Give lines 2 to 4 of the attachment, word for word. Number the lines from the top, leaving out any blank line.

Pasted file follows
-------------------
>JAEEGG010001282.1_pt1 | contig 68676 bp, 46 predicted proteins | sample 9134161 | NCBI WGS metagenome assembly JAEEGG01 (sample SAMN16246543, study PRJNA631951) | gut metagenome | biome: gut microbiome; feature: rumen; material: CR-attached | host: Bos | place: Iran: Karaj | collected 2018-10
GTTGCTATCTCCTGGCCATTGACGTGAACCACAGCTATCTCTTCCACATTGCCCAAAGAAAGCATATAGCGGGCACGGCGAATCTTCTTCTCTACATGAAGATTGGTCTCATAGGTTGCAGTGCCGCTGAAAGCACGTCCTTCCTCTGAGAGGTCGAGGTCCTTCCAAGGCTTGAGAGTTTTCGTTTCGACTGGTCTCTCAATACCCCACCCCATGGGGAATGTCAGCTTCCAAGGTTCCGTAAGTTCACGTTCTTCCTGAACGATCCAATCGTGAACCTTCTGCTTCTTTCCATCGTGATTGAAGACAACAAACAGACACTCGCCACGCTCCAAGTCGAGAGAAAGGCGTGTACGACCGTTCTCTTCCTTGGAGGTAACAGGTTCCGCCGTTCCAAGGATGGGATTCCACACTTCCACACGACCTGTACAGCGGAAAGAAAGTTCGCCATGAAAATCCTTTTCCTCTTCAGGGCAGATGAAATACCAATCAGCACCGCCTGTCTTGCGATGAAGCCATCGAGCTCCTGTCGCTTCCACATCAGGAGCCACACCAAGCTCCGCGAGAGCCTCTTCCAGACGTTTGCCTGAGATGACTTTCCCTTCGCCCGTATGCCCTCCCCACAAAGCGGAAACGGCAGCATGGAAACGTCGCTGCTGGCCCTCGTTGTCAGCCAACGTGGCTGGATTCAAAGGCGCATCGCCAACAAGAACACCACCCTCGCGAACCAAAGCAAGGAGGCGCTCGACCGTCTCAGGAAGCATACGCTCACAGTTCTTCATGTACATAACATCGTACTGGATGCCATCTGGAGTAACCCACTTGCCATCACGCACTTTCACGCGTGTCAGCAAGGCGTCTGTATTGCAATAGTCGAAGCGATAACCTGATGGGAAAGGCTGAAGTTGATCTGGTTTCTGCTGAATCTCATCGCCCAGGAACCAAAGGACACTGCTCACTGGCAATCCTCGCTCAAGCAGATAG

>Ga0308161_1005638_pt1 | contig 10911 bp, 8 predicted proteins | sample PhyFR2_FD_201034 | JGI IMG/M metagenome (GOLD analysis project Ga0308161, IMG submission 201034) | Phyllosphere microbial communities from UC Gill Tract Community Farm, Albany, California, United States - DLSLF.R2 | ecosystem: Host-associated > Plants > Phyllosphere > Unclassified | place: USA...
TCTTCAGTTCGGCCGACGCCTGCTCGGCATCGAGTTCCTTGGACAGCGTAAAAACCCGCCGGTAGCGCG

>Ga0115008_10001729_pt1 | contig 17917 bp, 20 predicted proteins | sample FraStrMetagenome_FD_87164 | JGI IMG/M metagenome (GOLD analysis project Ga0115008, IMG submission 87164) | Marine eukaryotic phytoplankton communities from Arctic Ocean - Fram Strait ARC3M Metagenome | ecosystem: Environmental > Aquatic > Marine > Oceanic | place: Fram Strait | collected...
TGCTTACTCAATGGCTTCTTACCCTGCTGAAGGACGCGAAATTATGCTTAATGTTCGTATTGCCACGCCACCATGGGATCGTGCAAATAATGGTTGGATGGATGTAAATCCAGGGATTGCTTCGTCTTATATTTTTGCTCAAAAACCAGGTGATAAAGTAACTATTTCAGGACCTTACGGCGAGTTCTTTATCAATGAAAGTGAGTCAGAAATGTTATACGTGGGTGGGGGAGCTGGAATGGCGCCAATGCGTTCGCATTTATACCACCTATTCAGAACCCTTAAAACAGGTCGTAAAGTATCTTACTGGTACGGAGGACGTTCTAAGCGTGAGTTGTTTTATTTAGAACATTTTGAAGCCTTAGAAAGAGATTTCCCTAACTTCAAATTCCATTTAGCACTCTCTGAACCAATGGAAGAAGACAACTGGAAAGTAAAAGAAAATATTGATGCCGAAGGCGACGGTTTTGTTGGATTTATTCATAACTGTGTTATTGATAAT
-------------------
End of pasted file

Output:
GTTGCTATCTCCTGGCCATTGACGTGAACCACAGCTATCTCTTCCACATTGCCCAAAGAAAGCATATAGCGGGCACGGCGAATCTTCTTCTCTACATGAAGATTGGTCTCATAGGTTGCAGTGCCGCTGAAAGCACGTCCTTCCTCTGAGAGGTCGAGGTCCTTCCAAGGCTTGAGAGTTTTCGTTTCGACTGGTCTCTCAATACCCCACCCCATGGGGAATGTCAGCTTCCAAGGTTCCGTAAGTTCACGTTCTTCCTGAACGATCCAATCGTGAACCTTCTGCTTCTTTCCATCGTGATTGAAGACAACAAACAGACACTCGCCACGCTCCAAGTCGAGAGAAAGGCGTGTACGACCGTTCTCTTCCTTGGAGGTAACAGGTTCCGCCGTTCCAAGGATGGGATTCCACACTTCCACACGACCTGTACAGCGGAAAGAAAGTTCGCCATGAAAATCCTTTTCCTCTTCAGGGCAGATGAAATACCAATCAGCACCGCCTGTCTTGCGATGAAGCCATCGAGCTCCTGTCGCTTCCACATCAGGAGCCACACCAAGCTCCGCGAGAGCCTCTTCCAGACGTTTGCCTGAGATGACTTTCCCTTCGCCCGTATGCCCTCCCCACAAAGCGGAAACGGCAGCATGGAAACGTCGCTGCTGGCCCTCGTTGTCAGCCAACGTGGCTGGATTCAAAGGCGCATCGCCAACAAGAACACCACCCTCGCGAACCAAAGCAAGGAGGCGCTCGACCGTCTCAGGAAGCATACGCTCACAGTTCTTCATGTACATAACATCGTACTGGATGCCATCTGGAGTAACCCACTTGCCATCACGCACTTTCACGCGTGTCAGCAAGGCGTCTGTATTGCAATAGTCGAAGCGATAACCTGATGGGAAAGGCTGAAGTTGATCTGGTTTCTGCTGAATCTCATCGCCCAGGAACCAAAGGACACTGCTCACTGGCAATCCTCGCTCAAGCAGATAG

>Ga0308161_1005638_pt1 | contig 10911 bp, 8 predicted proteins | sample PhyFR2_FD_201034 | JGI IMG/M metagenome (GOLD analysis project Ga0308161, IMG submission 201034) | Phyllosphere microbial communities from UC Gill Tract Community Farm, Albany, California, United States - DLSLF.R2 | ecosystem: Host-associated > Plants > Phyllosphere > Unclassified | place: USA...
TCTTCAGTTCGGCCGACGCCTGCTCGGCATCGAGTTCCTTGGACAGCGTAAAAACCCGCCGGTAGCGCG